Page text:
The scholars who gave a distinctive flavour to the academic ambience of the University, from its first venture into teaching in 1905, are too numerous to be named individually, and included such legendary figures as Amaranatha Jha, Raghupati Sahai Firaq, SC Deb and PE Dastoor (English), HN Randle, RD Ranade and AC Mukerji (Philosophy), LF Rushbrook Williams, Sir Shafaat Ahmad Khan, RP Tripathi (History), Syed Muhammad Ali Nami and MG Zubaid Ahmad (Arabic and Persian), PK Acharya, Babu Ram Saxena and Kshetresh Chandra Chattopadhyaya (Sanskrit), Dhirendra Verma, Devi Prasad Shukla and Ram Kuma Verma (Hindi), Syed M Zamin Ali and Muhammad Hafiz Syed (Urdu), Beni Prasad Tara Chand, Ishwari Prasad (all three being historians of repute) and AB Lal (Politica Science), RN Dubey (Geography), PS Naidu (Education), Meghnad Saha, KS Krishnan, DS Kothari, Salig Ram Bhargava, RN Ghosh GB Deodhar and K Banerjee (Physics), NR Dhar, Satyeshwar Ghosh and Satya Prakash (Chemistry), AC Banerji, Gorakh Prasad, PL Srivastava and BN Prasad (Mathematics), JH Mitter, Shri Ranjan, RK Saxena and RN Tandon (Botany), DR Bhattacharya and HR Mehra (Zoology), H Stanley Jevons, SK Rudra, CD Thompson, BP Adarka and JK. Mehta (Economics), MK Ghosh and RC Choudhury (Commerce) and JC Weir, MUS Jung, KK Bhattacharya, KRR Sastry and TN Sapru (Law) During this Golden Age, the University was often referred to as the Oxford of the East.
The third phase (from 1950) was pre-figured by the stirring address of Pandit Jawaharlal Nehru to the Diamond Jubilee Convocation (1947) of the University, with a timeless invocation on the meaning and purpose of a University and the role the Universities had to play in ensuring the development and progress of India and the well-being of mankind. With the advent of Independence, the University gave priority to the rising expectations of the people for wider access to higher education and keeping pace with the world in higher education, took up concerns crucial to national and social reconstruction. The Seventieth Anniversary Celebrations (1957) were marked by the affirmation to concert intellectual resources for exploring new academic, educational and social horizons while conserving its classical heritage. The Centenary Celebrations (1987) provided the opportunity to reaffirm the goal 01 academic modernization predicated on social responsibility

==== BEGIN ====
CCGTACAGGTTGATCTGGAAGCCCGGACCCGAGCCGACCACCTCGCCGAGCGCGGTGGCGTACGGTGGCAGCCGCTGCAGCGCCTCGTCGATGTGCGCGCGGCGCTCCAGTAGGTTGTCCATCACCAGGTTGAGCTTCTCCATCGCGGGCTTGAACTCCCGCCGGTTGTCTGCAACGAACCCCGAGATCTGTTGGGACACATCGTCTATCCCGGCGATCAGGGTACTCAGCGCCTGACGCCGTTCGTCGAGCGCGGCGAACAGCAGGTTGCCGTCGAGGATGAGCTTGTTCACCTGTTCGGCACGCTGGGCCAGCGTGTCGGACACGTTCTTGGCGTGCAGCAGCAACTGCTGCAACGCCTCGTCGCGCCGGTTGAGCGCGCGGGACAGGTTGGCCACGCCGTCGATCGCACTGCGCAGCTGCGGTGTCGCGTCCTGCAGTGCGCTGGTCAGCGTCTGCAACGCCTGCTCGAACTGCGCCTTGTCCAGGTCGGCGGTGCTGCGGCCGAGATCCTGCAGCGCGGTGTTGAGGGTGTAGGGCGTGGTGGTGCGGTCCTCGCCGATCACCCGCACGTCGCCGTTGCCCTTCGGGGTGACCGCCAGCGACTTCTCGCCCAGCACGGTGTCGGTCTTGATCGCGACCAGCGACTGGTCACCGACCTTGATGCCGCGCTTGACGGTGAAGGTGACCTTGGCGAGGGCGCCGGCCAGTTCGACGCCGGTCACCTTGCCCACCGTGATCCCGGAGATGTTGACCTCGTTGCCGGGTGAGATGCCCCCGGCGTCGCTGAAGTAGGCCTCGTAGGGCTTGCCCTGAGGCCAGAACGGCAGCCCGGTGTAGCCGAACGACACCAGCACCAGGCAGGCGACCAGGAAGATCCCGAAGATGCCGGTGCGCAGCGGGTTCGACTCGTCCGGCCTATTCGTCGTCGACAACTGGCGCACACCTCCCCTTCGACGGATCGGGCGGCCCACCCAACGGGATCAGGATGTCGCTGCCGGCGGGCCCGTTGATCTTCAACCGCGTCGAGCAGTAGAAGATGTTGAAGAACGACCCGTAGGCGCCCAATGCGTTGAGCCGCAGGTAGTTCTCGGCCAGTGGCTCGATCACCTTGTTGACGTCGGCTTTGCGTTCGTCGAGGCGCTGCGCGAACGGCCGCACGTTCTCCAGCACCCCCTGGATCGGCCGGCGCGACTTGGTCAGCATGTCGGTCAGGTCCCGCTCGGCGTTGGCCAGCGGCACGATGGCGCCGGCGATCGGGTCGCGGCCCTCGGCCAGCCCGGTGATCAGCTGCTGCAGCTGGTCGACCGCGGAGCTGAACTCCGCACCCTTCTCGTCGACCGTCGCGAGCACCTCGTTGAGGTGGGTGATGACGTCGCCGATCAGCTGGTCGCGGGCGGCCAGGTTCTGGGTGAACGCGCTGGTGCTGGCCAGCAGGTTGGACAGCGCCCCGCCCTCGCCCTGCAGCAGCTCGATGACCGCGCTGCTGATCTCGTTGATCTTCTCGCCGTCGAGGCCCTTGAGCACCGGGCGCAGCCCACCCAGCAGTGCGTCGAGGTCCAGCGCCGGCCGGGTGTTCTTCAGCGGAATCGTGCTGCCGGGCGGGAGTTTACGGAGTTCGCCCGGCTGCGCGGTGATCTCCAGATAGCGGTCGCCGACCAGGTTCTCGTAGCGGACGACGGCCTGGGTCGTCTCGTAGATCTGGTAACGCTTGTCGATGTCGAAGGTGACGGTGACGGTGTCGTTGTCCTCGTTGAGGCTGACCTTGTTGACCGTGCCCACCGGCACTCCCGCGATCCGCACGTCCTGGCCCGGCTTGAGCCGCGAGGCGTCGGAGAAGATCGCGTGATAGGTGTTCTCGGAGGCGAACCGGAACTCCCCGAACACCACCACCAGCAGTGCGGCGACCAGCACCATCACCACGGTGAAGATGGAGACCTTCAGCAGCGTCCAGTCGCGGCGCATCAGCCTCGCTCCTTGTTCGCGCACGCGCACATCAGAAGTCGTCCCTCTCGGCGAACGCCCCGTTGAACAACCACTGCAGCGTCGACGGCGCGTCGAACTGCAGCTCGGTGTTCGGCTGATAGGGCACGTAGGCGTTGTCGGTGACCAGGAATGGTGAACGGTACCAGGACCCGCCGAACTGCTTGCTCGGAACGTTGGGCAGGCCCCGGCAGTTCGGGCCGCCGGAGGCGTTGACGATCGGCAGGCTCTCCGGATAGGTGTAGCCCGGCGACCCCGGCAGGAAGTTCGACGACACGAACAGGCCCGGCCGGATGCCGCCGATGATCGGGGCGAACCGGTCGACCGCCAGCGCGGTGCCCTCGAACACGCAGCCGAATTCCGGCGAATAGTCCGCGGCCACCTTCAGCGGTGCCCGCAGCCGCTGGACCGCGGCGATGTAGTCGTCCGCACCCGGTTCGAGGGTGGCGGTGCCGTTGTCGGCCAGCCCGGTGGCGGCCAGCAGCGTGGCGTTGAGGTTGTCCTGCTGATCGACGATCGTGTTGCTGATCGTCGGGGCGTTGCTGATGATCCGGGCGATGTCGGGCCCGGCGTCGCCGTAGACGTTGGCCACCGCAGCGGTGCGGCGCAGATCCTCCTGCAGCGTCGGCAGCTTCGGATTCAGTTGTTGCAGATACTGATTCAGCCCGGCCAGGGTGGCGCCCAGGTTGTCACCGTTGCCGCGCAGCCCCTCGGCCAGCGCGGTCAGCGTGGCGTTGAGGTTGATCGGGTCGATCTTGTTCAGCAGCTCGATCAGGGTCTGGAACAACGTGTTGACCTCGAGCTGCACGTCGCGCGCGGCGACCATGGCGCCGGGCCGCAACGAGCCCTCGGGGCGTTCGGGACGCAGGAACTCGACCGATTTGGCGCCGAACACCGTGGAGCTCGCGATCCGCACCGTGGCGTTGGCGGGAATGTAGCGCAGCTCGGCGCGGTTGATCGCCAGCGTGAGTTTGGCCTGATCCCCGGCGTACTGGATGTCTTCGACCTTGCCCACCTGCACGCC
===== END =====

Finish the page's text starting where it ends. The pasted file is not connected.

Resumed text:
The University did, however, face difficulties in mobilising resources for the pursuit and fulfilment of its intents and objectives. This paved the way for a concerted campaign, which began with the Seventieth Anniversary and was re-invigorated from the Centenary Celebrations, for the re-incorporation of the University as a Central University. These efforts, which were immeasurably, strengthened by the support of the Alumni in different fields of national life, bore fruit in 2005, with the adoption by Parliament of The University of Allahabad Act, 2005, and its enforcement on July 14, 2005.
This restoration of the original Central Status has inaugurated a new Chapter in the evolution of the University, and occasioned a fresh resolve to realize its earlier stature as an internationally acclaimed institution of higher learning. The University is now poised for exploring new dimensions of institutional accomplishment, by renovating its academic system, reinforcing and augmenting its teaching, research and residential facilities and pursuing social purposes in a coordinated manner, to keep pace with international standards in these areas and endow human resource with the capabilities to serve the nation in the special context of the challenges and imperatives of globalization
Envisaged and founded by Sir William Muir, the then Lt. Governor of United Provinces, Allahabad University started on 23rd September 1887. The evolutionary development of the University can be categorized in there three distinct phases. Starting from the first phase in the year 1887 to 1921, when it existed as a centrally-funded Affiliating University exercising control over the basic level of education via higher secondary and secondary schooling. The second phase of the University started with the reorganization of the University as a provincially-funded unitary teaching University. Finally after independence the University took up concerns crucial to national and social reconstruction and gave importance to higher education. It was granted the status of central university in 2005.